President Cho Hwan-eik of Korea Electric Power Corp. (KEPCO) disclosed his company’s willingness to participate in an international bid to acquire a British government project to build the Moorside Nuclear Power Station in northwestern U.K.
President Cho made the remarks at a meeting with reporters in Sejong City on March 21 after a regular meeting of KEPCO’s board of directors where he was officially reelected for another year for the second time after finishing his initial three-year term. When Cho took office in December 2012, the power company posted a poor business performance, chalking up 11 trillion won in accumulative loses over five consecutive years.
He will be at the helm of the nation’s largest public entity until February 2018, becoming the longest-ever serving CEO of KEPCO, with a term of five years and two months. Cho’s reelection is owed to his innovative leadership to overcome a crisis, industry analysts say.
“If details of the sale of the NuGen, the consortium for the nuclear power project, including debts, are set, we’ll be the first to jump in the race,” President Cho said.
NuGen is to build three AP1000 nuclear reactors for the Moorside Nuclear Power Station on a site near Sellafield, in Cumbria by 2025. The price tag is 15 billion pounds (about 21 trillion won).
NuGen, a UK joint venture between Toshiba and ENGIE, has been working on the Nuclear Power Station since it was awarded the project from the British government. But Toshiba, which has a 60 percent stake in NuGen, is now considering withdrawing from the nuclear power business due to heavy losses.
There is a high probability that Toshiba will give up on the British project. Now the British side is said to be considering KEPCO as a strong contender to replace Toshiba. If KEPCO succeeds in acquiring the British project, it will be the second time Korea would land an overseas nuclear power project, and eight years after the nation won an order for a nuclear power project from the United Arab Emirates.
Since 2006, Toshiba has been a powerhouse in the global nuclear power market, along with GE Hitachi Nuclear Energy, Areva/EDF and Russia’s Rosatom. Toshiba’s acquisition of Westinghouse is not a boon to the Japanese company, however.
Toshiba’s orders for the construction of four nuclear power units in Georgia and South Carolina have been on hold for four years, incurring snowballing losses.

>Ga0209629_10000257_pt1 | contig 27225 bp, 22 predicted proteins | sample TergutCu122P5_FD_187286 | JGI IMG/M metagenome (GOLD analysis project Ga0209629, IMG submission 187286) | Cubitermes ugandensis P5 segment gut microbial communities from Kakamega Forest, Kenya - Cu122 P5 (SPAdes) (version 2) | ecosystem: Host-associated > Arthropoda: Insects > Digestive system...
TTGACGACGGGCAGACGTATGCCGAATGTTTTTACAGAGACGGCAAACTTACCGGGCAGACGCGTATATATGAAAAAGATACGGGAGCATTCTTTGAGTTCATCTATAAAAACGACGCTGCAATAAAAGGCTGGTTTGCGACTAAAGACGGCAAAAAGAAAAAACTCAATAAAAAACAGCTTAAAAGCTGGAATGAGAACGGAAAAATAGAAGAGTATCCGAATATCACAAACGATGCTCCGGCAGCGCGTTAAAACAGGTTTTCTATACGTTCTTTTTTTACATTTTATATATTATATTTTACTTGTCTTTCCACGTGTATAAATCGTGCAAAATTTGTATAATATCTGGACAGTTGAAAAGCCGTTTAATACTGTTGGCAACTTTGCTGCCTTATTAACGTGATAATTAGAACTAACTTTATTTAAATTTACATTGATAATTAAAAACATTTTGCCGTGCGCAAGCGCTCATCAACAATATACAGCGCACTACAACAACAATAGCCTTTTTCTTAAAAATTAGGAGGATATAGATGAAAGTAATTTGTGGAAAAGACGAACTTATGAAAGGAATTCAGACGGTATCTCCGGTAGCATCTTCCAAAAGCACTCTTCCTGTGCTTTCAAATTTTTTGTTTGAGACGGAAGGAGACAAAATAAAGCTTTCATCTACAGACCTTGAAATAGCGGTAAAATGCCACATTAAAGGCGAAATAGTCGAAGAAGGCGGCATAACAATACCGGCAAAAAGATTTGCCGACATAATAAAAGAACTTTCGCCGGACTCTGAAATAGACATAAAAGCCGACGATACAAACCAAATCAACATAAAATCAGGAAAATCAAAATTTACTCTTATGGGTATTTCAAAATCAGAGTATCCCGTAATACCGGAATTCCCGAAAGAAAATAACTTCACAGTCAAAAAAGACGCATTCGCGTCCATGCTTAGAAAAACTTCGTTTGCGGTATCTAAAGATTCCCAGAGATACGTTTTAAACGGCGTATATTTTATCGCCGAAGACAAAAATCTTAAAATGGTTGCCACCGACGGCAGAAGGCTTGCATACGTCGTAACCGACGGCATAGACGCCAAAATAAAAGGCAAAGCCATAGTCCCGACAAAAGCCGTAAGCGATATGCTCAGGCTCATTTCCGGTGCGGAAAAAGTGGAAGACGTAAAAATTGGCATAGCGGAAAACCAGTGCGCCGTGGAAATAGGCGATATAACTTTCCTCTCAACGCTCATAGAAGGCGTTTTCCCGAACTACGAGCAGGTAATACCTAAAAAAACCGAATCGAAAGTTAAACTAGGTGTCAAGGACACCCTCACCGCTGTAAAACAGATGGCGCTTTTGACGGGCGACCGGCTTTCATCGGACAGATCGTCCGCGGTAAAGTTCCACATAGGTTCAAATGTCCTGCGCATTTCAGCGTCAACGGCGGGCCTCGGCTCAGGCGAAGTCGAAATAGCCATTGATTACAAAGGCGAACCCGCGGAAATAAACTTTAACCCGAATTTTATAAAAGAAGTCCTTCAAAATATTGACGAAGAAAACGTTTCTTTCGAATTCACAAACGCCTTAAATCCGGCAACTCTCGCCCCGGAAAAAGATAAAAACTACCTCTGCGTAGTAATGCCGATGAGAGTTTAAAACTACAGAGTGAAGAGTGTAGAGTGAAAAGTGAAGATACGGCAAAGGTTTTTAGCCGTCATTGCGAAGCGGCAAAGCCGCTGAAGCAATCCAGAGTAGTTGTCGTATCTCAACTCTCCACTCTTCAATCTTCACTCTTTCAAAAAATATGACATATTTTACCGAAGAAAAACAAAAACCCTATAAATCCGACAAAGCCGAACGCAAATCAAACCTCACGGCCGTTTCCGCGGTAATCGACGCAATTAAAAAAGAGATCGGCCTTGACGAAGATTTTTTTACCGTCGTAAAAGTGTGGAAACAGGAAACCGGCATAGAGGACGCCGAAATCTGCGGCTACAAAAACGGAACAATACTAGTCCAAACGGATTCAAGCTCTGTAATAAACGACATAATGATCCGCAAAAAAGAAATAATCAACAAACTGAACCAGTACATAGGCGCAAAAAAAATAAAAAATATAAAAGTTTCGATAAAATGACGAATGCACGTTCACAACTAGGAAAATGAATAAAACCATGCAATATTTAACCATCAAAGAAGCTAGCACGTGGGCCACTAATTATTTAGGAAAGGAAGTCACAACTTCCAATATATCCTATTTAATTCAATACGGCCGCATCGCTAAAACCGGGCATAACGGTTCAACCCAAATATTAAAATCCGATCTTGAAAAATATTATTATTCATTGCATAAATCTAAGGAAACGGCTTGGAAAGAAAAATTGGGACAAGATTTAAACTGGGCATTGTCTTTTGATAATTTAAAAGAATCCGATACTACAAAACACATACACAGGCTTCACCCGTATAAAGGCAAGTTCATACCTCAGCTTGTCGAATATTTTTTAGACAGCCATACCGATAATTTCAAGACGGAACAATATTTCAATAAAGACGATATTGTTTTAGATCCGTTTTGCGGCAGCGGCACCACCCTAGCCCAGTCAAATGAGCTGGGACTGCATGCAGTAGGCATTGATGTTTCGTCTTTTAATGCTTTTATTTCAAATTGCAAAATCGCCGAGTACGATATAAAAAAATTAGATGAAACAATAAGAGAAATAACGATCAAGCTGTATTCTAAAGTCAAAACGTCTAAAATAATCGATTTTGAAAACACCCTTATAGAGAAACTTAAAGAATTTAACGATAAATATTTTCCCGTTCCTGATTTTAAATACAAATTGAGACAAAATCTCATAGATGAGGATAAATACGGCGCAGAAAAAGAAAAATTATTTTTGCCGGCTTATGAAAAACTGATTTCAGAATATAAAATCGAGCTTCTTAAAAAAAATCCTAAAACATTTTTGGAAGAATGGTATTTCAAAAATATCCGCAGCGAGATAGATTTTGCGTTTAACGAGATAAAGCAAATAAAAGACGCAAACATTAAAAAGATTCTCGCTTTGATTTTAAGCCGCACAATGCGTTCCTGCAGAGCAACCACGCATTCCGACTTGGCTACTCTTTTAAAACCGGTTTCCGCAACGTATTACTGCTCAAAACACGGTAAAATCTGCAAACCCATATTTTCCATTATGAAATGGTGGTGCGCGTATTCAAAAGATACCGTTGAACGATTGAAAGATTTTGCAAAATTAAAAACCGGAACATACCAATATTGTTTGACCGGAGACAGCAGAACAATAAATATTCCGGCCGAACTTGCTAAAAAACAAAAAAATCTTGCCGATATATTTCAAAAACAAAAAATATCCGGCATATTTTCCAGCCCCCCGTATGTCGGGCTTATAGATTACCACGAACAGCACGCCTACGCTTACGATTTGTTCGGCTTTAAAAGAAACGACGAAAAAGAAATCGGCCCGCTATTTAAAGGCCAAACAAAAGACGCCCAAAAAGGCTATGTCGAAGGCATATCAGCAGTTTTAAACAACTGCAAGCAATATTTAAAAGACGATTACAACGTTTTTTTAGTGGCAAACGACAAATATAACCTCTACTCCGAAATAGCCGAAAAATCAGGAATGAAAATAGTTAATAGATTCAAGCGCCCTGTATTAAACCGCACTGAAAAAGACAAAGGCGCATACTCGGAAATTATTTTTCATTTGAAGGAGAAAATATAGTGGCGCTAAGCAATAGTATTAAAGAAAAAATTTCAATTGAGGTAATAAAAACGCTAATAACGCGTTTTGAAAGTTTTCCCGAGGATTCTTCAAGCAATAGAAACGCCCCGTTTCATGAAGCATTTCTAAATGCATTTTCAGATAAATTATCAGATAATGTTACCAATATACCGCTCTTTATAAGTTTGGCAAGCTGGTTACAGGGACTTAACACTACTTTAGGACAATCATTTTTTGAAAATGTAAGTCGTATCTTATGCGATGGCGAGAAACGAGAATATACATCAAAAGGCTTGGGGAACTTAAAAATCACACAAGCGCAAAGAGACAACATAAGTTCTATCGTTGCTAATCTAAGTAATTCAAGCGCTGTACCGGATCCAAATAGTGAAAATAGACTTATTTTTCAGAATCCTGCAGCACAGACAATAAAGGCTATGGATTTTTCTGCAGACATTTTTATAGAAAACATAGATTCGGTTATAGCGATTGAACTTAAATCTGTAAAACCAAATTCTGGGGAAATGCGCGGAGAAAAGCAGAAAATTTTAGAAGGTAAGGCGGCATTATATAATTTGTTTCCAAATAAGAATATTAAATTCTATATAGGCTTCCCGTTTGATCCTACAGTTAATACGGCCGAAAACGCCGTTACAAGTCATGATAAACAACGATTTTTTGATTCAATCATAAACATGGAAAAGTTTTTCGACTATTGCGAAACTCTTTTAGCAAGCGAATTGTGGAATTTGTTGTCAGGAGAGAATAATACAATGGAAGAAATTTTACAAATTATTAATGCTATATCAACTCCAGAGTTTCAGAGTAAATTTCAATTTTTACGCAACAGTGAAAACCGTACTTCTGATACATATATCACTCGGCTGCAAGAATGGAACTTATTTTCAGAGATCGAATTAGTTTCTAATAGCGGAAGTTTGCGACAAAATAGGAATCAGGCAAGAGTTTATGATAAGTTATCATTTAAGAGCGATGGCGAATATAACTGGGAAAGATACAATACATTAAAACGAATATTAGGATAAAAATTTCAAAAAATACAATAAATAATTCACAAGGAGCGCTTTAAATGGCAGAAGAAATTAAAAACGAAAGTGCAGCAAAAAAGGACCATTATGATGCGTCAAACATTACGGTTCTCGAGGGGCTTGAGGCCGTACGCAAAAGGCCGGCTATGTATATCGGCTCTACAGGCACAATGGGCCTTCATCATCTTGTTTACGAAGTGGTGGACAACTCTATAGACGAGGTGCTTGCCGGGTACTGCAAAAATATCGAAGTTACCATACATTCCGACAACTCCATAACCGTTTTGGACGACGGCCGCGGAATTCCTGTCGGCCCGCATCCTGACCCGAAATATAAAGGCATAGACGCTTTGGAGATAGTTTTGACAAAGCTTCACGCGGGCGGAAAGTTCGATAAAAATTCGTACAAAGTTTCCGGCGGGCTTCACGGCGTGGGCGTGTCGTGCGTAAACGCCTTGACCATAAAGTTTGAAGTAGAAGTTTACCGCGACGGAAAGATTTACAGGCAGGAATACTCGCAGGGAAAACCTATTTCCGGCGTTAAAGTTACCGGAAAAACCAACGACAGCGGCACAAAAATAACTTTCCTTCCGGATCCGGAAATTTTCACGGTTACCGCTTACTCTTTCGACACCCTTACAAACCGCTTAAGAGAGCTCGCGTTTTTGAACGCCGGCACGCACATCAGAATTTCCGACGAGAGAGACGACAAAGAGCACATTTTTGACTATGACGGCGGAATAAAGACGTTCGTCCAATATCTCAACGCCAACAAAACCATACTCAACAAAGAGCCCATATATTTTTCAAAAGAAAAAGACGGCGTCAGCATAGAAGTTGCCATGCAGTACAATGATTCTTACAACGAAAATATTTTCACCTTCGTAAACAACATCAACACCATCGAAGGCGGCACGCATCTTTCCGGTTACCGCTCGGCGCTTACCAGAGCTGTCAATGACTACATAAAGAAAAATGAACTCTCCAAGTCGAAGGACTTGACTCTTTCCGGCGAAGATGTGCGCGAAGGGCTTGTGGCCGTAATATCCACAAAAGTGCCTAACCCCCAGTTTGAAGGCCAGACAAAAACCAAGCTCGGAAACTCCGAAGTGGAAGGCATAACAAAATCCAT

To make matters worse, the AP1000, a third-generation nuclear reactor developed by Westinghouse, has required a longer construction period than expected, incurring additional costs, on top of stricter safety regulations.
Toshiba also suffered huge losses in the course of acquiring Stone & Webster, an American nuclear power engineering company. Japanese reports said Toshiba’s losses in the nuclear power business stood at an estimated 700 billion yen (7.1 trillion won).
The UK has 15 nuclear units in operation, which now generate a combined 8.9Gw of power. The country plans to build 10 more nuclear units by 2030 with the goal of raising the capacity of nuclear power to 18GW.
An acquisition of Toshiba’s stake has more to do with semiconductor companies, not KEPCO, Cho said. Regarding the acquisition of the NuGen, Japan and the British government are holding closed-doors negotiations, the outcomes of which is not clear yet. President Cho said his company is ready to explore nuclear power markets overseas.
KEPCO is to submit a proposal for a nuclear power tender in South Africa, slated for the end of this year. Saudi Arabia is also ordering a nuclear power project in two or three years, he said.
Cho also spoke about his company’s willingness to explore new business opportunities in smart homes, smart grids and digital transformation stations, using such technologies as IoT, A.I. and big data. KEPCO plans to invest 764 billion won by 2020 in upgrading next-generation energy management systems and explore convergence/multidisciplinary business models.
A bird-eye view of the upcoming Moorside Nuclear Power Station in northwest of the United Kingdom.